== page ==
Jump to content

  •  

CNers have asked about a donation box for Cloudy Nights over the years, so here you go. Donation is not required by any means, so please enjoy your stay.

Photo

An offset wire spider design

  • Please log in to reply
109 replies to this topic

#1 Oberon

Oberon

    Vanguard

  • -----
  • topic starter
  • Posts: 2242
  • Joined: 24 Feb 2013
  • Loc: Hunter Valley NSW Australia

Posted 19 January 2015 - 06:47 AM

By request, attached are some close up shots and the design plans for my offset wire spider. The telescope is a 16" f4.5 with an 88mm secondary and I rebuilt my spider as part of an UTA rebuild to lose weight. I'm not sure that anything I've done here is terribly original, but I'm pleased with the overall result - the spider is rigid and doesn't suffer from vibration - and I thank the many contributors on this and other sites that have provided many of the ideas I have implemented together successfully here.

 

gallery_217007_4746_88360.jpg

 

Key features include:-

 

1. low profile UTA, total height 162mm. I occasionally pack my telescope into the boot of an ordinary sedan. The photo below is my original (heavier) UTA but the rebuild (above) is dimensionally identical.

 

gallery_217007_4746_59539.jpg

 

2. Guitar strings and lockable guitar machine heads make installation and adjustment quick and easy, and permit collimation. Below are two views...

 

gallery_217007_4746_16563.jpg

 

gallery_217007_4746_7931.jpg

 

The spider uses 8 x #2 guitar string wires tensioned with lockable guitar machine heads. This technique made construction very simple; I found it easier to build a wire spider than a normal vane spider. I didn't even use a jig; I simply placed the central support upside down on the table and the UTA around it (upside down) and threaded each wire from the center out through each head loosely, locked the heads, cut the wires and began to tension. When it was roughly right, fit the laser and fine tune. So there is no reason to be intimidated by wire spiders being too fiddly or difficult.

 

3. wire vane fixture points offset from center to edge providing stable geometry preventing rotation (yaw). See discussion of this important feature in these threads here and here...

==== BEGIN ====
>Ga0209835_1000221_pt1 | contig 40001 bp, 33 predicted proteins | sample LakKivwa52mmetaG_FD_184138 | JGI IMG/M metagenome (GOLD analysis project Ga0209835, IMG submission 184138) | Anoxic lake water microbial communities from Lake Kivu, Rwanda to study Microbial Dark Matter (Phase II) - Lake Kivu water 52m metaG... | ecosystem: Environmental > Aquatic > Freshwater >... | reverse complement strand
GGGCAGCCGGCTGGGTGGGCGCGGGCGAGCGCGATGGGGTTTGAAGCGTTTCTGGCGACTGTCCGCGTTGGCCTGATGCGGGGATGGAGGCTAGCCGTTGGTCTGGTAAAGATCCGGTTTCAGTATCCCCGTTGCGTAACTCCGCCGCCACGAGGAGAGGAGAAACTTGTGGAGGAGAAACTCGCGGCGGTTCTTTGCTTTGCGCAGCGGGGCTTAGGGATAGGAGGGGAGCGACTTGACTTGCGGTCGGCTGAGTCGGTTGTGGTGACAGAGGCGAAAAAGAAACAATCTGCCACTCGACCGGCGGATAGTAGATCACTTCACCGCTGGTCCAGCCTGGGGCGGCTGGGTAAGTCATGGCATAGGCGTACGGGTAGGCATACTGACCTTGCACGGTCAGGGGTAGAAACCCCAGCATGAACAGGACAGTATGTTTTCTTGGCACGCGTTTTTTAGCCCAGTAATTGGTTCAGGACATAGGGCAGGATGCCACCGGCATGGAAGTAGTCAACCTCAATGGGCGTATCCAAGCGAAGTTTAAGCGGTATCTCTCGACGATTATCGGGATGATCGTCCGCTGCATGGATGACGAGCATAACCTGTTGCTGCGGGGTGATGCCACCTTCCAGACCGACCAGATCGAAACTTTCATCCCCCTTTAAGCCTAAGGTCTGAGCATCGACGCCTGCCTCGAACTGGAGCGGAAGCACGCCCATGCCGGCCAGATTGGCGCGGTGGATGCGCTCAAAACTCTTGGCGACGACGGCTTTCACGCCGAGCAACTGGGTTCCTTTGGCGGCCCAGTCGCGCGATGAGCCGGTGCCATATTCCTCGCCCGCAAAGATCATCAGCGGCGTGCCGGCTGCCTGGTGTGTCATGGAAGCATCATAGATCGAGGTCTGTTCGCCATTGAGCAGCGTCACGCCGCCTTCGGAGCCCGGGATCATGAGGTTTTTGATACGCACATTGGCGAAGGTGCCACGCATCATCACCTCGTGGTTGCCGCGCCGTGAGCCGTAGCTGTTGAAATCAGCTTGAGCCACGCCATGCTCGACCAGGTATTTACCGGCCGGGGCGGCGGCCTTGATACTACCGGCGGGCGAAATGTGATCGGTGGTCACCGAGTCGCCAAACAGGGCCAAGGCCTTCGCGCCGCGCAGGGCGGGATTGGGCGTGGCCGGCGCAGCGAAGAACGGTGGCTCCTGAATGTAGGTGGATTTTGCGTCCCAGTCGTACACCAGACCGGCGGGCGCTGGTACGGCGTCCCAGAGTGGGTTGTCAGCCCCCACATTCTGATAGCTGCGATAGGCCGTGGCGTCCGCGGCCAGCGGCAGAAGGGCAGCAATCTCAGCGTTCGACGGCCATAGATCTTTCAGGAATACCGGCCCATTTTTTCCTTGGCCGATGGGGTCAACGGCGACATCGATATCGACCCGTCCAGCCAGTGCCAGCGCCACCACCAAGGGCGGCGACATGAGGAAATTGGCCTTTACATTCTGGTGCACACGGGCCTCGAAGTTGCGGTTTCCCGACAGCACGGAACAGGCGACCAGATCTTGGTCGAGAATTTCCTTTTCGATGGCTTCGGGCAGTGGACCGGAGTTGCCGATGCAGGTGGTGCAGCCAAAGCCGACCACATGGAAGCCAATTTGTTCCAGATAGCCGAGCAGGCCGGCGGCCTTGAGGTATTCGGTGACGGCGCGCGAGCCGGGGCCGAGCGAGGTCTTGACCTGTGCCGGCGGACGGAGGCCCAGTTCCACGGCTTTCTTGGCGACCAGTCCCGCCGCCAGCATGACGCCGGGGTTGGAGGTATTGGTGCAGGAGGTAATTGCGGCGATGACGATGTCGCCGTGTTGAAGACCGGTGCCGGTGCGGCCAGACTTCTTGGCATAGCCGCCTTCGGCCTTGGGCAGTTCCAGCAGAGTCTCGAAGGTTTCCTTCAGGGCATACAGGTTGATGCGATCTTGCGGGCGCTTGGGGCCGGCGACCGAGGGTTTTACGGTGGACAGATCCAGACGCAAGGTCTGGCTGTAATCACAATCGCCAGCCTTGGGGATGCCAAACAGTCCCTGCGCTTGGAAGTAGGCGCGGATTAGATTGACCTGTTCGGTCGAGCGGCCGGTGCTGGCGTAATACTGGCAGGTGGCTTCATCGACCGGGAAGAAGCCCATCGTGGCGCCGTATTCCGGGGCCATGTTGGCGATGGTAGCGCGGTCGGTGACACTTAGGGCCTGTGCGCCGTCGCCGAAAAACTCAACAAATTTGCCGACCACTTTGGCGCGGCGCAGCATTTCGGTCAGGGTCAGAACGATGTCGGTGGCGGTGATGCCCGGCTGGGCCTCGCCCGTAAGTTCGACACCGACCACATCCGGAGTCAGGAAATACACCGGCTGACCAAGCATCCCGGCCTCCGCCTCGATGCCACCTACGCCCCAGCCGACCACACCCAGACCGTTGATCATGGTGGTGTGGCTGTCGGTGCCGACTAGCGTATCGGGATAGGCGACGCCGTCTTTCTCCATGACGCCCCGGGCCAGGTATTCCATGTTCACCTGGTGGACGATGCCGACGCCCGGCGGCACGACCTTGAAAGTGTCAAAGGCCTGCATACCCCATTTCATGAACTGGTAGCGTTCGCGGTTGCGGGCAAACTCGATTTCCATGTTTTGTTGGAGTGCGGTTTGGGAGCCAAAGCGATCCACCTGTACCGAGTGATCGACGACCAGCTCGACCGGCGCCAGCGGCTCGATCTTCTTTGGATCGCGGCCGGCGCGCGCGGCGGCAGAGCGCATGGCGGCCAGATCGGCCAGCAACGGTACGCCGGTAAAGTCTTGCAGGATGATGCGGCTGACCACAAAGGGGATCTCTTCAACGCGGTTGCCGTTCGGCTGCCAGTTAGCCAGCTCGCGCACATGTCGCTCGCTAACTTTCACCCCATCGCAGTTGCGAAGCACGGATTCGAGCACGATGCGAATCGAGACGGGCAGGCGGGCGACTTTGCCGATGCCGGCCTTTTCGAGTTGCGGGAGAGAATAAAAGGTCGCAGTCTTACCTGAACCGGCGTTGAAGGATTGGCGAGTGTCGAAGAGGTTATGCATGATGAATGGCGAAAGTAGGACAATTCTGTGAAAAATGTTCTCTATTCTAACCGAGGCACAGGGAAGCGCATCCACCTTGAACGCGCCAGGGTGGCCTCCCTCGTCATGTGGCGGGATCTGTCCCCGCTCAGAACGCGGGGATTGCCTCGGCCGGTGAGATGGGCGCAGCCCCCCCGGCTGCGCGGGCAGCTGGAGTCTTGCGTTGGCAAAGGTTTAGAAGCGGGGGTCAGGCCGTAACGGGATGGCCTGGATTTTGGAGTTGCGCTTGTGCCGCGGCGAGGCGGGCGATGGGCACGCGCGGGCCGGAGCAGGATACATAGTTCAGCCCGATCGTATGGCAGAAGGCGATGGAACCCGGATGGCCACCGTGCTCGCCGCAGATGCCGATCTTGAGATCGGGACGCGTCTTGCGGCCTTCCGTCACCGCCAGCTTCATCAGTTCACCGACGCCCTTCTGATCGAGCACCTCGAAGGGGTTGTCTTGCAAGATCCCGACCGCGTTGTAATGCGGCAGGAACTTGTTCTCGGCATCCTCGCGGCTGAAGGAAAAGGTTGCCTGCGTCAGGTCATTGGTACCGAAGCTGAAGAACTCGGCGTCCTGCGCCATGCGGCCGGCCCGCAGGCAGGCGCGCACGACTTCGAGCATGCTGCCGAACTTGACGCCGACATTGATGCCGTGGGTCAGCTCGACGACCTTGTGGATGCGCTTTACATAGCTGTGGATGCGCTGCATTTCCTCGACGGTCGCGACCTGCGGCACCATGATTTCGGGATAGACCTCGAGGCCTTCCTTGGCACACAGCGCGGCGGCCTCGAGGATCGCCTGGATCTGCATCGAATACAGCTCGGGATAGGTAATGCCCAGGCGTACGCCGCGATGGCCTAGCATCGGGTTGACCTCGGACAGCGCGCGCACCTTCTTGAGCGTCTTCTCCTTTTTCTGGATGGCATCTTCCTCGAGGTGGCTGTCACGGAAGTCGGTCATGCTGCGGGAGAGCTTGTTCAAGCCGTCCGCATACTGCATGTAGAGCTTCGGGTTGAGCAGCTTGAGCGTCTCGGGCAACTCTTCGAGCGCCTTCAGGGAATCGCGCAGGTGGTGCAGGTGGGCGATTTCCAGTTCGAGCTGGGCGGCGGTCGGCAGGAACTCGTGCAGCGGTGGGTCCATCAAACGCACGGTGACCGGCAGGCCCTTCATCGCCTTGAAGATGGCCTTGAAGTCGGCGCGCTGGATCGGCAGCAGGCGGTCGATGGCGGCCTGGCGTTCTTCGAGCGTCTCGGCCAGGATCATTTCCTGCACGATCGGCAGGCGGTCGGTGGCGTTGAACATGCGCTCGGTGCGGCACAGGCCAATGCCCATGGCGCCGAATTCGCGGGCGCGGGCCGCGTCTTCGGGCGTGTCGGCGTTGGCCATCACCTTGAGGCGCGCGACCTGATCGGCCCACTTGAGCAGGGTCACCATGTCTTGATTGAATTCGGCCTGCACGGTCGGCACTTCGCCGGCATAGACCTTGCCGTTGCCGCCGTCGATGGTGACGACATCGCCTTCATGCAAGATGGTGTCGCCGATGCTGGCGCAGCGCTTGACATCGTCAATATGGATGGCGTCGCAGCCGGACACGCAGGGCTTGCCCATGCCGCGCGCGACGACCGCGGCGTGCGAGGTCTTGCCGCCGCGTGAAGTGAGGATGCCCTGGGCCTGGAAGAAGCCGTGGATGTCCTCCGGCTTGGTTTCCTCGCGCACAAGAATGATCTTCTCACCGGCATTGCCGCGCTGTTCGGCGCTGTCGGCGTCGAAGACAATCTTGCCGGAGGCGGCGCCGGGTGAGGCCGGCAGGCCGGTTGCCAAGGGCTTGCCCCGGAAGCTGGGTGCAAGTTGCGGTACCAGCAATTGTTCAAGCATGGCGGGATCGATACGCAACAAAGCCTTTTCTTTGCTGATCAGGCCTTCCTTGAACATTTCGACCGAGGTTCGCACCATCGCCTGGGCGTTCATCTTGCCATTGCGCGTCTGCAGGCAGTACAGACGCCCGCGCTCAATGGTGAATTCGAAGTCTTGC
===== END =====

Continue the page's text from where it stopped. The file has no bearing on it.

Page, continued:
4. spider fixing plate offset behind mirror to minimise overall height of structure and by extension minimise UTA

5. wires are crossed vertically to maximise stability

gallery_217007_4746_52021.jpg

 

5. secondary is designed offset to optimise beam while maintaining parallel vanes to minimise diffraction.

 

Below is an image of the pdf file attached for anyone who wants to build their own. If you print it on A1 paper it will be drawn to scale full size. Attached File  16inch-newTER.pdf   142.11KB   306 downloads

 

gallery_217007_4746_282741.png

 


  • Daniel Mounsey, scott50, starman345 and 3 others like this

#2 Pinbout

Pinbout

    Hubble

  • *****
  • Posts: 19719
  • Joined: 22 Feb 2010
  • Loc: Montclair, NJ

Posted 19 January 2015 - 07:43 AM

nice drawing.

 

just from my experience, when making something that uses only two collimation screws, I could never use two screws that were in a parallel line [both on the base of a triangle]. typically in a kinematic cell the common corner [ the 90° corner] is the stationary screw [or ball].

 

same with my primary mirror cell, I could only use the middle bolt and one side, I could never just use both sides and not touch the middle bolt.

 

now your making me re-think my 12" travel dob spider! Darn you Oberon! :lol:



#3 Oberon

Oberon

    Vanguard

  • -----
  • topic starter
  • Posts: 2242
  • Joined: 24 Feb 2013
  • Loc: Hunter Valley NSW Australia

Posted 19 January 2015 - 07:55 AM

I adjust my trusses for collimation. Both mirrors. Much quicker and much easier in every way, and greatly simplifies mirror support. But that's another story for another thread another day.

For normal telescopes with fixed tubes or trusses, the guitar machine heads on the wire spider may be used to collimate the secondary. This also makes support for the secondary much simpler and sturdier.

 

Of course, if I wanted an adjustment facility on the secondary support all would I need to do is place rubber washers between the mirror plate and the support block and I would have a three screw adjustment. I started out that way (before I built either the wire spider or the adjustable trusses) but it was so redundant I removed it.



#4 Pinbout

Pinbout

    Hubble

  • *****
  • Posts: 19719
  • Joined: 22 Feb 2010
  • Loc: Montclair, NJ

Posted 19 January 2015 - 08:04 AM

 

I adjust my trusses for collimation. Both mirrors.

 

I've heard about people like you.... :lol:

 

thanks for clarification on collimation.



#5 Pinbout

Pinbout

    Hubble

  • *****
  • Posts: 19719
  • Joined: 22 Feb 2010
  • Loc: Montclair, NJ

Posted 19 January 2015 - 08:08 PM

I copied this from the new ES dob design. they're angled plate is a little different.

 

gallery_106859_3508_139075.jpg



#6 Oberon

Oberon

    Vanguard